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  • Quality benchmarks. Digitizing complex shapes: tips and tricks

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    Original text by Marina Belova 

    Flat or decorative fills parameters are usually applied to the complex shapes with limbs and openings if they are big enough to be embroidered with satins. 

    At the first glance this seems the easiest object to digitize: first, you outline it, then mark the beginning and the end and specify only one stitch direction. Machine embroidery software does the rest. 

    But here's a trouble: you cannot just put the beginning and the end of the complex shape whenever it is logical and rational with regard to the embroidery sequence, i.e. in the shortest possible way from one object to another. Overlooking this point may result in a highly unpleasant defect – gaps between the segments of one big object. It is even more possible when embroidering segments that have opposite stitch directions on tricky stretchy fabrics. 

    The reasons for the gaps can be explained. During the sewing, the fabric stretches no matter what. It also begins to shift (you can see waves) in the direction of the embroidery. When the embroidery finish point is located in the middle of an element, and if stitches in segments lie in opposite directions, there will be a piece of unstitched fabric between them at the joining place. 

    All contemporary machine embroidery editors have an adjustable option called Overlap. It is used specifically for the gap prevention. 

    It is a value that defines the amount of overlap. Overlap is usually measured in the number of stitches (satins) or rows (fills) that will cover the assumed gap. 

    On the picture below you can see how to overlap segments in a rather simple object: 


    The algorithm depends on the stitch direction as well as start and end points. 

    As you can see, not only a complex but also a very simple outline can be split into segments. The number of segments will depend on the stitch angle as well as start and finish points defined by a digitizer. 

    Seems so easy: just set a value and that's it. Not so fast. Imagine a situation where you need to overlap not the stitches in a satin column but the ones in a flat or decorative fill. In this, a digitizer will need to find out how segments are overlapped in a particular editor so that the additional rows of stitches are in harmony with the texture of the fill.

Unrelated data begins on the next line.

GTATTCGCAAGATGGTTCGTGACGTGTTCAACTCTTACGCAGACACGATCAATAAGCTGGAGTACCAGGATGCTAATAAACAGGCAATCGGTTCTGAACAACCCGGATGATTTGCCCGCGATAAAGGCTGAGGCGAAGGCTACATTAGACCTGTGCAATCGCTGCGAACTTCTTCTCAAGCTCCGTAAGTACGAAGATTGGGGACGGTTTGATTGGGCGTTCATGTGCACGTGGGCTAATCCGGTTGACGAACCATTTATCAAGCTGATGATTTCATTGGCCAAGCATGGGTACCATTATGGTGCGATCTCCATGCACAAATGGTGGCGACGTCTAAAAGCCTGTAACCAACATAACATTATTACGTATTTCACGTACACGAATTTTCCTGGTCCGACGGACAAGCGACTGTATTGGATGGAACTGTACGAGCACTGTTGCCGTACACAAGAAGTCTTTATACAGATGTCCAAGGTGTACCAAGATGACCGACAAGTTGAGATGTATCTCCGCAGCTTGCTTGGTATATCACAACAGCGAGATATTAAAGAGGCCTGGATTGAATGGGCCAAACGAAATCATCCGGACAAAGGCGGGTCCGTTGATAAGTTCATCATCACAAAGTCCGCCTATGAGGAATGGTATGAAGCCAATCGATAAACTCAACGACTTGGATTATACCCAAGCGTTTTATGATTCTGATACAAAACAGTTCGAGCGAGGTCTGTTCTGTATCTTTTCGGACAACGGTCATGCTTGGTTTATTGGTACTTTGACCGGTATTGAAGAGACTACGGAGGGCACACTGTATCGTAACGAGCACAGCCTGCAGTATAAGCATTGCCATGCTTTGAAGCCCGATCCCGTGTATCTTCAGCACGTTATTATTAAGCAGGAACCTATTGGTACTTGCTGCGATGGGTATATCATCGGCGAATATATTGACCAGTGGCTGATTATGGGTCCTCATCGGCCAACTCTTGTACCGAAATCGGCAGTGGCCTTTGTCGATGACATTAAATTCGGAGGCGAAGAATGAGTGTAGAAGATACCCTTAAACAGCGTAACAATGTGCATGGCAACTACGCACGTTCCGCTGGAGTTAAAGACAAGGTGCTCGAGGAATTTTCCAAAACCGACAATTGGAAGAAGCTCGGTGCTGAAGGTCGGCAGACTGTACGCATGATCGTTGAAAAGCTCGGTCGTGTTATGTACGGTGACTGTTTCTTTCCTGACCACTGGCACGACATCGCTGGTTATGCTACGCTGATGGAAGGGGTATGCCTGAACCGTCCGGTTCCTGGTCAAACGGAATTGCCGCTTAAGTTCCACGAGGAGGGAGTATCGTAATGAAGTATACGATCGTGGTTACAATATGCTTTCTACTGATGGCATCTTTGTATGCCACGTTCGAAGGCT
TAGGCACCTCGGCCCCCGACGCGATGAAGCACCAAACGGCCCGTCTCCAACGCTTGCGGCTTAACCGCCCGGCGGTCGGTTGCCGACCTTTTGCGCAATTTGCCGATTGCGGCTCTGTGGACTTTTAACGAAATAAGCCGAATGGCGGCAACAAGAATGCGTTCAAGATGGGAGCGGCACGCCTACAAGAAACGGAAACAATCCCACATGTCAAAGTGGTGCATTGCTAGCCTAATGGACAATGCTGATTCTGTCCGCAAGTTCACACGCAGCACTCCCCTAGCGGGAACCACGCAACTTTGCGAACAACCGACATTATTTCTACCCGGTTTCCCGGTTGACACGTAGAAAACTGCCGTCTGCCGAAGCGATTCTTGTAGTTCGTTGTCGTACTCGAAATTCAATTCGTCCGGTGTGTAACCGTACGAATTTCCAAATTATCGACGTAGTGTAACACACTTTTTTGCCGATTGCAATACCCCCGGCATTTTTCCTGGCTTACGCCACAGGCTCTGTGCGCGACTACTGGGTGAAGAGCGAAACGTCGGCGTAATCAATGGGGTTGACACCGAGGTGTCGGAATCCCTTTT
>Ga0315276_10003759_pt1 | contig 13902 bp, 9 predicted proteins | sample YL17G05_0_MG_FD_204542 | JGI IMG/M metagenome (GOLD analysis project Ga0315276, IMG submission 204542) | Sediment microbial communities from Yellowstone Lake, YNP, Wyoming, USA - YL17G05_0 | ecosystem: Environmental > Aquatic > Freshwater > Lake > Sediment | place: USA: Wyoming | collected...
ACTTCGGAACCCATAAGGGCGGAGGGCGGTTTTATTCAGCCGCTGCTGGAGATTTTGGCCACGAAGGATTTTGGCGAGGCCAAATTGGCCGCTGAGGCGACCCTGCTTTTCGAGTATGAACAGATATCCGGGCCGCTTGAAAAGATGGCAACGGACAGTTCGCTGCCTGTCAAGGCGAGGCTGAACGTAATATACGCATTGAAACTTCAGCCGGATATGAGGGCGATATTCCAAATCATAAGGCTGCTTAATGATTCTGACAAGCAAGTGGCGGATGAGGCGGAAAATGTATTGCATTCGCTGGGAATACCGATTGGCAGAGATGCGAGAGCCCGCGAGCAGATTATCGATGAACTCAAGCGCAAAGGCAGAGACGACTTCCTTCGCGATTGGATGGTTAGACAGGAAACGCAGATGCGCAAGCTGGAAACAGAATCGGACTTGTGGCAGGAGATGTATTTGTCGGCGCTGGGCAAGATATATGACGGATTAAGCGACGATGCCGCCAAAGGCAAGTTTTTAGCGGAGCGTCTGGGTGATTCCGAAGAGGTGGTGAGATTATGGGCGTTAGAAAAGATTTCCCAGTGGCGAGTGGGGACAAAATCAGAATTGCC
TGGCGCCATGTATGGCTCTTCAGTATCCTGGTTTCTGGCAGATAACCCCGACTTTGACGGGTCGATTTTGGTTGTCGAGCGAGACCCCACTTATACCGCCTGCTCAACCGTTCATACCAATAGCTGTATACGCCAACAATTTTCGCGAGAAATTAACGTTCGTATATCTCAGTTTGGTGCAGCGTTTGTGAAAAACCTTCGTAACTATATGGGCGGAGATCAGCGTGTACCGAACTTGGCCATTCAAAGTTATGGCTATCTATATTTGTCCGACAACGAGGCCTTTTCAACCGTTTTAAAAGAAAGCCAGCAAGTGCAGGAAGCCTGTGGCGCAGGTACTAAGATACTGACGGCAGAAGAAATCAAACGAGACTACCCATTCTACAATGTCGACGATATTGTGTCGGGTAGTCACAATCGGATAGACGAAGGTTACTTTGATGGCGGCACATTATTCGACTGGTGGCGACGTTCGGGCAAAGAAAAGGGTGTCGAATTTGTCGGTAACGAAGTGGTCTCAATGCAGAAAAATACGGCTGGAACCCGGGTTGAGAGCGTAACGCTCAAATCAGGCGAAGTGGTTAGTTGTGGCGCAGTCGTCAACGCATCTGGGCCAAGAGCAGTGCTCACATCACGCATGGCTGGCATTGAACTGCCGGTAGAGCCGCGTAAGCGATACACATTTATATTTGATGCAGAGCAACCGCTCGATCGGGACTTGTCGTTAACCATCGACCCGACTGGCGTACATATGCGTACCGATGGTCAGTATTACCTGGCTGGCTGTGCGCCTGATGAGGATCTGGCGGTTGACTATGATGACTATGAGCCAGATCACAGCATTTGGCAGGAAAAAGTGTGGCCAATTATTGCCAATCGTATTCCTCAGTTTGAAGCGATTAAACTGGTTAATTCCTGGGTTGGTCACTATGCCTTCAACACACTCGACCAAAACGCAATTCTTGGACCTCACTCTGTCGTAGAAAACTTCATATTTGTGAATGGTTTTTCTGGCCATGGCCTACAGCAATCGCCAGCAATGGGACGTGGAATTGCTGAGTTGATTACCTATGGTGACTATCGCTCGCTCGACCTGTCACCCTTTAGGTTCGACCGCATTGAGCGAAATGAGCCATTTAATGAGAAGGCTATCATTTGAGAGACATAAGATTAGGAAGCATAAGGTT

Almost all popular editors give different patterns of needle penetrations even if there is only 1 row. It usually conflicts with the texture of the fill. 

    So as not to sound precarious, I'll give you an example: In each of the 4 embroidery editors, I drew 2 squares. Every square had its own texture. I set start and finish points for every object not at the ends, but about 1/4 from the edges. I chose horizontal stitch direction for every square. The objects overlapped for 1 row of stitches. 

    Wilcom in a standard mode does not show how the needle penetrations shift in the segments or in the additional line of stitches between them. But switch to the realistic mode and it will be a completely different matter: 


    The way segments of one object overlap in Wilcom 

    It is similar in Tajima. There is a shift in the rows of needle penetrations, and the overlapping line looks odd: 


    The way segments of one object overlap in Tajima 

    In WingsXP the texture in segments remained very similar, but the overlapping line seems out of place. 


    The way segments of one object overlap in WingsXP 

    In Stitch Era needle penetrations in the additional row create a texture closest to the specified. 


    The way segments of one object overlap in Stitch Era 

    I didn't compare the other editors. It is clear that the calculation algorithms in different editors are also different. And consequently, the result will look different, too. 

    But the bottom line is that you should minimize the number of segments in one object

    • You should select your start and finish points so that they are located on opposing sides. Which ones will that be, depends on the stitch direction.
    • Hence, you should adjust the stitch direction value to achieve the best result. 

    For example: 


    • Create one object with different start/finish points and stitch direction, one objects with a different number of segments. 
    • Reduce the number of overlaps to 1 per object where possible. 
    • If the overlap is present, it should be at least 1–2 rows wide. 
    • In case the start and finish points should be located in particular places, you can try to manually split a complex shape into segments with one stitch direction. 

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